Tuesday, 24 May 2016

Mini-review of Simon Sebag Montefiore's "Jerusalem: The Biography"

An extremely impressive book in many respects, taking in over three thousand years of endlessly fascinating history, from the first Jewish settlement in the area to the Six Day War of 1967 (a short epilogue reflects on events since then and the possibilities for Jerusalem’s future). This takes in periods of Assyrian, Babylonian, Persian, Seleucid, Roman, Byzantine, Arab, Egyptian, Turkish and British rule. I’d no idea of how relentlessly bloody and violent the city’s history actually was. It actually gets depressing to read about the endless brutality and sectarianism and squabbling, not least the ludicrous scuffles between Orthodox, Catholics, Copts etc. that continue to this day in the Holy Sepulchre, albeit not with the same deadly effects as in former times.

                The narrative is episodic in parts – there is relatively little on late medieval or early modern Jerusalem – although I think that is a reasonable decision as some periods are simply more interesting than others. I certainly found myself singularly unengaged by the tedious parade of debauched, grasping, tyrannical and often psychotic despots who had charge of Jerusalem during a great deal of the Mamluk and Ottoman periods. What was very new to me was the extent of European involvement in Jerusalem in the nineteenth century, and the centrality of Jerusalem to the Crimean War. I was also largely unfamiliar with the detail of Jerusalem’s history in the first half of the twentieth century. SSM dwells in some depth on these subjects.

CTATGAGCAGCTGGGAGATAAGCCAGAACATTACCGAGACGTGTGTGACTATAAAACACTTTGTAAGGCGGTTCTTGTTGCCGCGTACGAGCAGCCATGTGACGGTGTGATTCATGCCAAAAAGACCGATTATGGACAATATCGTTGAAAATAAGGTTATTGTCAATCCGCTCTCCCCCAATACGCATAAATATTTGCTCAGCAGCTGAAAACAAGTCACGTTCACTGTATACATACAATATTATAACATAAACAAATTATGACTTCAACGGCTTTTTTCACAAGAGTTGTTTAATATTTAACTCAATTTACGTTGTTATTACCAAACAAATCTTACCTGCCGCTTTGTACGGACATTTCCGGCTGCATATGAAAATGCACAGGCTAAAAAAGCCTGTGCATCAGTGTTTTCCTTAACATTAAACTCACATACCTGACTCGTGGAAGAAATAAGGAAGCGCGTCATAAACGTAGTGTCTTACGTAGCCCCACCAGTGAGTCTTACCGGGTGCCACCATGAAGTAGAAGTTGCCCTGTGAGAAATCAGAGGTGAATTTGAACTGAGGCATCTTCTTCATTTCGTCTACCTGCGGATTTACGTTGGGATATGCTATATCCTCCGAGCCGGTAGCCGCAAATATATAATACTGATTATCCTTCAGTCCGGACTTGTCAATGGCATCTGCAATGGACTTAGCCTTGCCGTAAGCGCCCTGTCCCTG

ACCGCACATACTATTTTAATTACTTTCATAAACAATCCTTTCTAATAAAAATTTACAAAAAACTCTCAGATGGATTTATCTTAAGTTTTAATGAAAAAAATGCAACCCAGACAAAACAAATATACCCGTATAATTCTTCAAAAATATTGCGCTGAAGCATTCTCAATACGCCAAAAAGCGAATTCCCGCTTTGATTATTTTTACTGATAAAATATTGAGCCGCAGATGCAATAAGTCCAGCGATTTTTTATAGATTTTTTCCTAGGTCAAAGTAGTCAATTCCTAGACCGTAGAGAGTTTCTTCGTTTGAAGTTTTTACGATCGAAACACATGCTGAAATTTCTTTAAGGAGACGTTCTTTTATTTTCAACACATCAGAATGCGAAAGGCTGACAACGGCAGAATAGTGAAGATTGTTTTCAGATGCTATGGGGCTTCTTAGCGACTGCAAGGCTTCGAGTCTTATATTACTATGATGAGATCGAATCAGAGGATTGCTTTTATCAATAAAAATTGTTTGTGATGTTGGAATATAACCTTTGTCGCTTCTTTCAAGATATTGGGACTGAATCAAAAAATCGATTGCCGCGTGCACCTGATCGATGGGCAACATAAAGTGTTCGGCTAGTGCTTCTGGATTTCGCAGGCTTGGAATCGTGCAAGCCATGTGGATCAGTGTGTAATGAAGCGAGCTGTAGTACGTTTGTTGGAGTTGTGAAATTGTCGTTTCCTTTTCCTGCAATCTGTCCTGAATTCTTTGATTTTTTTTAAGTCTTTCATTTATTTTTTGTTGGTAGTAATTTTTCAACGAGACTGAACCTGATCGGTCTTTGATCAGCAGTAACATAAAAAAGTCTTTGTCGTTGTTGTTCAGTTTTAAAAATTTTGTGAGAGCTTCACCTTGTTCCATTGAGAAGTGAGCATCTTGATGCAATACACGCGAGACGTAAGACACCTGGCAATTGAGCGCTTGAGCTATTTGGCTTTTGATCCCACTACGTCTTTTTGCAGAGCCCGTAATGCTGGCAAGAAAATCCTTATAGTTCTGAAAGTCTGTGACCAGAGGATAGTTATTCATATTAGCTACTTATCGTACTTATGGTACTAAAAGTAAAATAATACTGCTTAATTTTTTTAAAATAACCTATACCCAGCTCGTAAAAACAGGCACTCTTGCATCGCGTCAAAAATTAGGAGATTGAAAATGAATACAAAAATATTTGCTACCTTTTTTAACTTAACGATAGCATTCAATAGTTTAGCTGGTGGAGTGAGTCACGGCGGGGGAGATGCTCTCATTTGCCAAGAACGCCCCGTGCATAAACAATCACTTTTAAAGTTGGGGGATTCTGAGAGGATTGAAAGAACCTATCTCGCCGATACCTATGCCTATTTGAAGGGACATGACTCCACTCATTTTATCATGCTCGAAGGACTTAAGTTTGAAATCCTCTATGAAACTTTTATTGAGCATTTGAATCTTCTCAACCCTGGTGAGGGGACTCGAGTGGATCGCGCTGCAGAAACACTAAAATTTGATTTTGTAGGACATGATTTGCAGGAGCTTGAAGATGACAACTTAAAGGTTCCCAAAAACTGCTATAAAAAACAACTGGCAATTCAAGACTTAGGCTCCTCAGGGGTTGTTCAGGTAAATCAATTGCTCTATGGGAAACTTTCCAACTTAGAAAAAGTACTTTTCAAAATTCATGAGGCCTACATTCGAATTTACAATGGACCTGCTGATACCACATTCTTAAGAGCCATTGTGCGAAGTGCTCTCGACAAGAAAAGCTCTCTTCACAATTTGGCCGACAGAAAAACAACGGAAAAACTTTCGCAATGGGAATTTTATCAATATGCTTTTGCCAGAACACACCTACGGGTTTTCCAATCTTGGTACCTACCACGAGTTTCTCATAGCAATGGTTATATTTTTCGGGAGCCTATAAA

A minor quibble is that SSM doesn’t always get things quite right in regard to theology. His description of Luther’s objections to Catholic doctrine is odd, to say the least, and he has bought rather glibly into a number of highly debatable views about early Christianity – that it didn’t really exist because of the various different sects, that Constantine imposed his own theological vision at Nicaea etc. He is, however, scrupulously fair in his treatment of the Arab-Jewish conflict that has dominated so much of the modern history of Jerusalem.

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